Pediatricians will often suggest to new parents that swaddling their infant will result in near-instant calm. There is something soothing about being neatly tucked into a blanket.
Our our eighteen-year-old cat is a big fan of swaddling. She’s always liked to be covered up, or nestled into tight spaces. But as she’s aged, it’s this process of almost swaddling her that helps her settle down, relax and finally sleep. She has a favorite blanket– interestingly it’s also one of my favorites–a fluffy, fleece throw that’s perfect for napping.
These days the majority of my work is done from home, for which I’m grateful. It means I can tend my aging animals with care. I wonder what I would have done earlier in my life, when my career and everything else about my life required me to be gone from home for most of the day. I’d have done the best I could, because my tender heart has always been there.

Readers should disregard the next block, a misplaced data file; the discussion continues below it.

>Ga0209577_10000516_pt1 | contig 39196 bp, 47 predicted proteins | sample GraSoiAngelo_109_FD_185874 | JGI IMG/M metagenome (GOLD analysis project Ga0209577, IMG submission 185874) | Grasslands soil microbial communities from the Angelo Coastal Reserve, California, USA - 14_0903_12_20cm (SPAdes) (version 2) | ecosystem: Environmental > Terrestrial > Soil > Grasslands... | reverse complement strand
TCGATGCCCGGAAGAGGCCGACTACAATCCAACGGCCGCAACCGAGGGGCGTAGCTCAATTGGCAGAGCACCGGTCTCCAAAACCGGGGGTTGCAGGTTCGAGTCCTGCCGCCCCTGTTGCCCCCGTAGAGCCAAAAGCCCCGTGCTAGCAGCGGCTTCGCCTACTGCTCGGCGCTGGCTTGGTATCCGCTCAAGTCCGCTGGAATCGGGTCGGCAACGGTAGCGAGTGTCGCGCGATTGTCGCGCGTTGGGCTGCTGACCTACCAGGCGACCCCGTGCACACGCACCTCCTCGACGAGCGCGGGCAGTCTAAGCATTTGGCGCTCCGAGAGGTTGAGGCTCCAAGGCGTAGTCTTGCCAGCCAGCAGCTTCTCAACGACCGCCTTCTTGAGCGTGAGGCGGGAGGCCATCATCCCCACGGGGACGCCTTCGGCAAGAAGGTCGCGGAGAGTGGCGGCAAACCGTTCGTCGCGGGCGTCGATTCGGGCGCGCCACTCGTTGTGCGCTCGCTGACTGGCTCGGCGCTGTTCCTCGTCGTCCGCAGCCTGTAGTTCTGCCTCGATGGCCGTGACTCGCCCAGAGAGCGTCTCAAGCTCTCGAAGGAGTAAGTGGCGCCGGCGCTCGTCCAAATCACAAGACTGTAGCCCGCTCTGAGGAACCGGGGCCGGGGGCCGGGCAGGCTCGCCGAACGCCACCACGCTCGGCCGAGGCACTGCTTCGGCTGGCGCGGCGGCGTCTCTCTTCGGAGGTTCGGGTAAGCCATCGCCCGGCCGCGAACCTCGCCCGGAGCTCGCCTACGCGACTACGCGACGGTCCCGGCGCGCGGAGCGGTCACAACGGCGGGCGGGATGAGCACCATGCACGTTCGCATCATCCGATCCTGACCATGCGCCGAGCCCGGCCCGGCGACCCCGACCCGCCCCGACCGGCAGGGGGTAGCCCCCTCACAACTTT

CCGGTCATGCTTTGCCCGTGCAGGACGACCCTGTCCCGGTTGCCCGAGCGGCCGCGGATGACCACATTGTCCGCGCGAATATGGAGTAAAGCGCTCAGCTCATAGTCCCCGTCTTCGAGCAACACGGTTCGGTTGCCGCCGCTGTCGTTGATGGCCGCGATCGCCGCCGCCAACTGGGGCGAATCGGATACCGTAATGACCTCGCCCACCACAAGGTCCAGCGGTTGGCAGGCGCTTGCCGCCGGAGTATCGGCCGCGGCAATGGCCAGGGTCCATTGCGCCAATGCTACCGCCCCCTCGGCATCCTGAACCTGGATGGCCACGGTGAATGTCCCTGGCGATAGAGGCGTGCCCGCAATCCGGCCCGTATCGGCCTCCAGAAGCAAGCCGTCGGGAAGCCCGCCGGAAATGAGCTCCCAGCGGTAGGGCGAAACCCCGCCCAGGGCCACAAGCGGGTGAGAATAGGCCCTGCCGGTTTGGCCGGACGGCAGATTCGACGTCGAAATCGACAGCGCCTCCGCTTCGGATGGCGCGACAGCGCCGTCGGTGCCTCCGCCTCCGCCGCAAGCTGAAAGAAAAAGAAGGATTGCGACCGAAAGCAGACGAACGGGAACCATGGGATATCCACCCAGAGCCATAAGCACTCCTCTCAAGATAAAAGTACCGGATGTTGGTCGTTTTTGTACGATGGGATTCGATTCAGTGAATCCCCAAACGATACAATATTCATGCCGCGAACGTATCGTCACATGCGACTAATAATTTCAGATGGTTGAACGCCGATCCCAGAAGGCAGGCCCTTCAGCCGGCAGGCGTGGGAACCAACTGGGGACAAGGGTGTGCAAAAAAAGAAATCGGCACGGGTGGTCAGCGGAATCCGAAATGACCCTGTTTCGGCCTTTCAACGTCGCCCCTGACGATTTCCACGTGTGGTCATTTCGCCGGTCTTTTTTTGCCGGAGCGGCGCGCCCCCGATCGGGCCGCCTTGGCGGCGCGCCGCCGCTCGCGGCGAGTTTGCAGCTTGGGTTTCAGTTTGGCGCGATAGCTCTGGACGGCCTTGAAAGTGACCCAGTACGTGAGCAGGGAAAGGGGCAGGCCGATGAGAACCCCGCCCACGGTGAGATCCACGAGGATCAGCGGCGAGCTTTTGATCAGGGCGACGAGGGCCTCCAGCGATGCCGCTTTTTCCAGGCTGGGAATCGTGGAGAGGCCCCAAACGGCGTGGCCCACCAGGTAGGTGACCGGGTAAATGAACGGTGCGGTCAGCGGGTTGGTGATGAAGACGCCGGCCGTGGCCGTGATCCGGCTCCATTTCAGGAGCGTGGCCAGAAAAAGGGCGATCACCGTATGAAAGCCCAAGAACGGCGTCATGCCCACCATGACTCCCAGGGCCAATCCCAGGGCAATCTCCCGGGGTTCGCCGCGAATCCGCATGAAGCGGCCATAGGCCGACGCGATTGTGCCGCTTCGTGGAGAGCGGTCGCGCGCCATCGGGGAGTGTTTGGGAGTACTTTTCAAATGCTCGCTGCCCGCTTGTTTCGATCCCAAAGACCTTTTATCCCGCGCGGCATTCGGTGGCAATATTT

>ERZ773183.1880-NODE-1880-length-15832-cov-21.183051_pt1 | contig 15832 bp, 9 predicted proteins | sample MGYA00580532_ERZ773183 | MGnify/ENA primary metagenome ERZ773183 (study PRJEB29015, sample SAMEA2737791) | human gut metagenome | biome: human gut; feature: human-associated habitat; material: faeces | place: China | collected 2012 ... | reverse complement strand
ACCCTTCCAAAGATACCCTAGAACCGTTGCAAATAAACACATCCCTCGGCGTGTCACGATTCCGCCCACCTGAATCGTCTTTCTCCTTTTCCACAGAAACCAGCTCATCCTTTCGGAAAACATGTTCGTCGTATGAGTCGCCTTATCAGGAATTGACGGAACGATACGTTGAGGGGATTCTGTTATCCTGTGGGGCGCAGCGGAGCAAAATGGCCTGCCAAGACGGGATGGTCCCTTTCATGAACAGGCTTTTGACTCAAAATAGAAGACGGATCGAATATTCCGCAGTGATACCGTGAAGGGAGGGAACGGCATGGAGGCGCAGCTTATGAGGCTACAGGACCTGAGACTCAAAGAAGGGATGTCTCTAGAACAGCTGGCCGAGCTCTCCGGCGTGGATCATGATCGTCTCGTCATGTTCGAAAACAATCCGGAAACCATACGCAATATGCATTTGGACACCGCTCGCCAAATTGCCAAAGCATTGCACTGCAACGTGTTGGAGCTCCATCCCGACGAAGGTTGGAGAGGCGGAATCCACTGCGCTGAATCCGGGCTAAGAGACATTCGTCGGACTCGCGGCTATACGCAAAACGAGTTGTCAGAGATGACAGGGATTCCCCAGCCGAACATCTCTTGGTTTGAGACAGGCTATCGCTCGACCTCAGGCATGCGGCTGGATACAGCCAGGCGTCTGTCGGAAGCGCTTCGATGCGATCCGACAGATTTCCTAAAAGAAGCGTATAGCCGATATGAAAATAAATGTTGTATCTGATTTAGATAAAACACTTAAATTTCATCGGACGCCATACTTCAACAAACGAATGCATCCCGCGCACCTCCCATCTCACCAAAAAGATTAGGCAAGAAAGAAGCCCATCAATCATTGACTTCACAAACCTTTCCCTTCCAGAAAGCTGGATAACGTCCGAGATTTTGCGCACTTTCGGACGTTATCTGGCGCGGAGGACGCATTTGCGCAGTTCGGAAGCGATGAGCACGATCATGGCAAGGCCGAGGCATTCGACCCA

But there is something synchronistic and quite wonderful about an aging person caring for aging animals. We are on the same page–sort of, though I intend to have longer on the planet than they likely will.
It’s one of the many gifts animals give us.
They help us know about aging bodies, changes in energy and how to accommodate for them. And when the time comes, they help us learn about death and grieving.
So for the time being, I am honored to be tending these wonderful old souls–two old horses and an old cat are my service to the world these days. And I’m happy to do it.
Now let me go find that comfy throw. I think I hear a cat asking to be swaddled.